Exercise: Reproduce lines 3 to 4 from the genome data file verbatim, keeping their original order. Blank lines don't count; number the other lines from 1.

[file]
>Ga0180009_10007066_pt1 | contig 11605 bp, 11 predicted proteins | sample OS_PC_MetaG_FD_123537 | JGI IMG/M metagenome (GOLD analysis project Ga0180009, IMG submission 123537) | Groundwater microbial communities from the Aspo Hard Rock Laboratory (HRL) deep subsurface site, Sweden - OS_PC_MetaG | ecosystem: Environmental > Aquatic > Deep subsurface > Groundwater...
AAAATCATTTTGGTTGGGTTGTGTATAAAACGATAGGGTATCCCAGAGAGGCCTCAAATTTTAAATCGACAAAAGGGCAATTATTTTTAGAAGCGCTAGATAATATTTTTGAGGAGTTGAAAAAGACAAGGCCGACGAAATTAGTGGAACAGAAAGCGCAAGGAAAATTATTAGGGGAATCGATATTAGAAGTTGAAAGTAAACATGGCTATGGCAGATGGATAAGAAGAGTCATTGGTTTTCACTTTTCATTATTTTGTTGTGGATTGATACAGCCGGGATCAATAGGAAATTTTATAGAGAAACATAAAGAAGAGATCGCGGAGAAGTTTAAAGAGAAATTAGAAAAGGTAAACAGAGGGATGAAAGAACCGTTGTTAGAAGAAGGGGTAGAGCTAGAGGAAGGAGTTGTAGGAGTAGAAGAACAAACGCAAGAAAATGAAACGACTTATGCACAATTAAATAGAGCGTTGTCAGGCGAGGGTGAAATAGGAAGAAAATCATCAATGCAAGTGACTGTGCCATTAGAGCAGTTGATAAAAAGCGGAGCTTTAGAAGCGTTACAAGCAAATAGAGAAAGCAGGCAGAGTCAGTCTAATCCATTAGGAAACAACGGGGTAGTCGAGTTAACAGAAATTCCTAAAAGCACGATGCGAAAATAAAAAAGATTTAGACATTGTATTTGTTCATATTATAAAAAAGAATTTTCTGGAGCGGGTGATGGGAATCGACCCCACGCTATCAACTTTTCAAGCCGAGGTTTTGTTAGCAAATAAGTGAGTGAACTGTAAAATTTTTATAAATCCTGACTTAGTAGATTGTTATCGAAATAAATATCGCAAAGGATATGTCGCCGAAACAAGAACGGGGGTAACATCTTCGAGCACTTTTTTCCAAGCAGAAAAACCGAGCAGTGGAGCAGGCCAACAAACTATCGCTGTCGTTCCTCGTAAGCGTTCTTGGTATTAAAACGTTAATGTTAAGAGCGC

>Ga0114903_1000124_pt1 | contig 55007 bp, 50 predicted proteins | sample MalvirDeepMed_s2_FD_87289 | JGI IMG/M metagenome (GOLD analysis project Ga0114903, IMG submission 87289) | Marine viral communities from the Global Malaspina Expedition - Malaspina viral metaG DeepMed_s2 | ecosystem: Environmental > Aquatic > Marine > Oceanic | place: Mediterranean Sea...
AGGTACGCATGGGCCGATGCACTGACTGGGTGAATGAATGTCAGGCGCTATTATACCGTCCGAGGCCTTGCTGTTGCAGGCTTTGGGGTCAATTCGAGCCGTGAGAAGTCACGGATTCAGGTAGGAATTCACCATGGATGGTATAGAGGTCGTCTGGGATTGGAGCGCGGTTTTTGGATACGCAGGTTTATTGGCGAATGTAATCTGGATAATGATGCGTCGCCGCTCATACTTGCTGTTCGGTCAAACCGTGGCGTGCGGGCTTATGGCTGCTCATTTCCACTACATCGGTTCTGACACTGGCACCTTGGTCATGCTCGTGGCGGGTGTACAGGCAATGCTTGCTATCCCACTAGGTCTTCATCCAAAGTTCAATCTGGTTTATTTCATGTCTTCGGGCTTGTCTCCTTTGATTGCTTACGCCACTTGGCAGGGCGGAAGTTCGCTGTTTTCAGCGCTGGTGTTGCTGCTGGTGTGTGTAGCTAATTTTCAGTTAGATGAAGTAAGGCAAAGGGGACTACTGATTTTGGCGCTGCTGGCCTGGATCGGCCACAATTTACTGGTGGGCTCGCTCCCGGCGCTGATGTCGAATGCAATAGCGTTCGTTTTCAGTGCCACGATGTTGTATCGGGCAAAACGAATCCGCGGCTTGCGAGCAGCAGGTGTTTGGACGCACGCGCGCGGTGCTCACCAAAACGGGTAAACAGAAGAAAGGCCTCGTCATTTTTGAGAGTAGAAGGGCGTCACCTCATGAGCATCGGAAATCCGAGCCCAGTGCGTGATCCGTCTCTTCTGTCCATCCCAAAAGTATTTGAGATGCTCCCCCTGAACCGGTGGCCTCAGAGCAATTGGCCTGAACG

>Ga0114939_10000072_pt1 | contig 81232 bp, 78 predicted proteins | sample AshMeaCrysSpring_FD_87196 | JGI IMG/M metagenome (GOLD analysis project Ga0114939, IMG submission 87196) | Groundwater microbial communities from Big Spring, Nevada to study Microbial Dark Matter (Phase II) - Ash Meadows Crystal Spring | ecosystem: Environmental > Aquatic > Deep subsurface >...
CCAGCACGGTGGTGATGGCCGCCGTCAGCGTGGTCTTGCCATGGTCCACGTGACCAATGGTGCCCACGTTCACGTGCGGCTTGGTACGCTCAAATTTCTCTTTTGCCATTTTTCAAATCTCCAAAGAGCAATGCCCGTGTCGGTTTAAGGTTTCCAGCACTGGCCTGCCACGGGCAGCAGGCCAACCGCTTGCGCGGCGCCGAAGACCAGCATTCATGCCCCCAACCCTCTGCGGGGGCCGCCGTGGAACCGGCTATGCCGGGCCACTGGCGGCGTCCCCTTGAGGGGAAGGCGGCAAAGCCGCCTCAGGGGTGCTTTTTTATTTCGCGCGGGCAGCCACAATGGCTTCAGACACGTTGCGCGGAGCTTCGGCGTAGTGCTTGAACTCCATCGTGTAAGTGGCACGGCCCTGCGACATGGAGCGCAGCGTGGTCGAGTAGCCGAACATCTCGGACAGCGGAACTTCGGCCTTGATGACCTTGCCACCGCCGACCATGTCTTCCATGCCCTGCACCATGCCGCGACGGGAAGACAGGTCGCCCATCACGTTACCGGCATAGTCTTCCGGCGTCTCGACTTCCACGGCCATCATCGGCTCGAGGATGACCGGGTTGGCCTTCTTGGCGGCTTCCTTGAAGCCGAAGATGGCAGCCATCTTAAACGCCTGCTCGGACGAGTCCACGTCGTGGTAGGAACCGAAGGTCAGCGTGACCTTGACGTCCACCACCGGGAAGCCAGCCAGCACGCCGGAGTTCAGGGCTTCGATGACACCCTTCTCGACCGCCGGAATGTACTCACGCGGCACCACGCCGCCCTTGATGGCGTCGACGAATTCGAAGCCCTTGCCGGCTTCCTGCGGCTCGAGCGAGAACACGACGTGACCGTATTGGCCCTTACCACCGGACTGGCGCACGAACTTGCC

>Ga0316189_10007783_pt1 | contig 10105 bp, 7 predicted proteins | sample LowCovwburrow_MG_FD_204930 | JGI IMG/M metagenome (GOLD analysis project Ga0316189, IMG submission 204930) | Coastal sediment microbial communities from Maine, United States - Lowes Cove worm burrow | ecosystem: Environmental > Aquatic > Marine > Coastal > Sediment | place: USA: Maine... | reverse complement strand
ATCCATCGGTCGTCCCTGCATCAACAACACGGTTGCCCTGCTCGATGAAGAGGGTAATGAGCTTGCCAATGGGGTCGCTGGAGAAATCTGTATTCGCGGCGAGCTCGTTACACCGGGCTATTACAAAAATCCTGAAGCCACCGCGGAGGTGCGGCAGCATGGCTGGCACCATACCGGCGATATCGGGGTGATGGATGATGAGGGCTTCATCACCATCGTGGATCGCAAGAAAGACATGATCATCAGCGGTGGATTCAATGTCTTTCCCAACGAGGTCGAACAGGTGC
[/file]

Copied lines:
>Ga0114903_1000124_pt1 | contig 55007 bp, 50 predicted proteins | sample MalvirDeepMed_s2_FD_87289 | JGI IMG/M metagenome (GOLD analysis project Ga0114903, IMG submission 87289) | Marine viral communities from the Global Malaspina Expedition - Malaspina viral metaG DeepMed_s2 | ecosystem: Environmental > Aquatic > Marine > Oceanic | place: Mediterranean Sea...
AGGTACGCATGGGCCGATGCACTGACTGGGTGAATGAATGTCAGGCGCTATTATACCGTCCGAGGCCTTGCTGTTGCAGGCTTTGGGGTCAATTCGAGCCGTGAGAAGTCACGGATTCAGGTAGGAATTCACCATGGATGGTATAGAGGTCGTCTGGGATTGGAGCGCGGTTTTTGGATACGCAGGTTTATTGGCGAATGTAATCTGGATAATGATGCGTCGCCGCTCATACTTGCTGTTCGGTCAAACCGTGGCGTGCGGGCTTATGGCTGCTCATTTCCACTACATCGGTTCTGACACTGGCACCTTGGTCATGCTCGTGGCGGGTGTACAGGCAATGCTTGCTATCCCACTAGGTCTTCATCCAAAGTTCAATCTGGTTTATTTCATGTCTTCGGGCTTGTCTCCTTTGATTGCTTACGCCACTTGGCAGGGCGGAAGTTCGCTGTTTTCAGCGCTGGTGTTGCTGCTGGTGTGTGTAGCTAATTTTCAGTTAGATGAAGTAAGGCAAAGGGGACTACTGATTTTGGCGCTGCTGGCCTGGATCGGCCACAATTTACTGGTGGGCTCGCTCCCGGCGCTGATGTCGAATGCAATAGCGTTCGTTTTCAGTGCCACGATGTTGTATCGGGCAAAACGAATCCGCGGCTTGCGAGCAGCAGGTGTTTGGACGCACGCGCGCGGTGCTCACCAAAACGGGTAAACAGAAGAAAGGCCTCGTCATTTTTGAGAGTAGAAGGGCGTCACCTCATGAGCATCGGAAATCCGAGCCCAGTGCGTGATCCGTCTCTTCTGTCCATCCCAAAAGTATTTGAGATGCTCCCCCTGAACCGGTGGCCTCAGAGCAATTGGCCTGAACG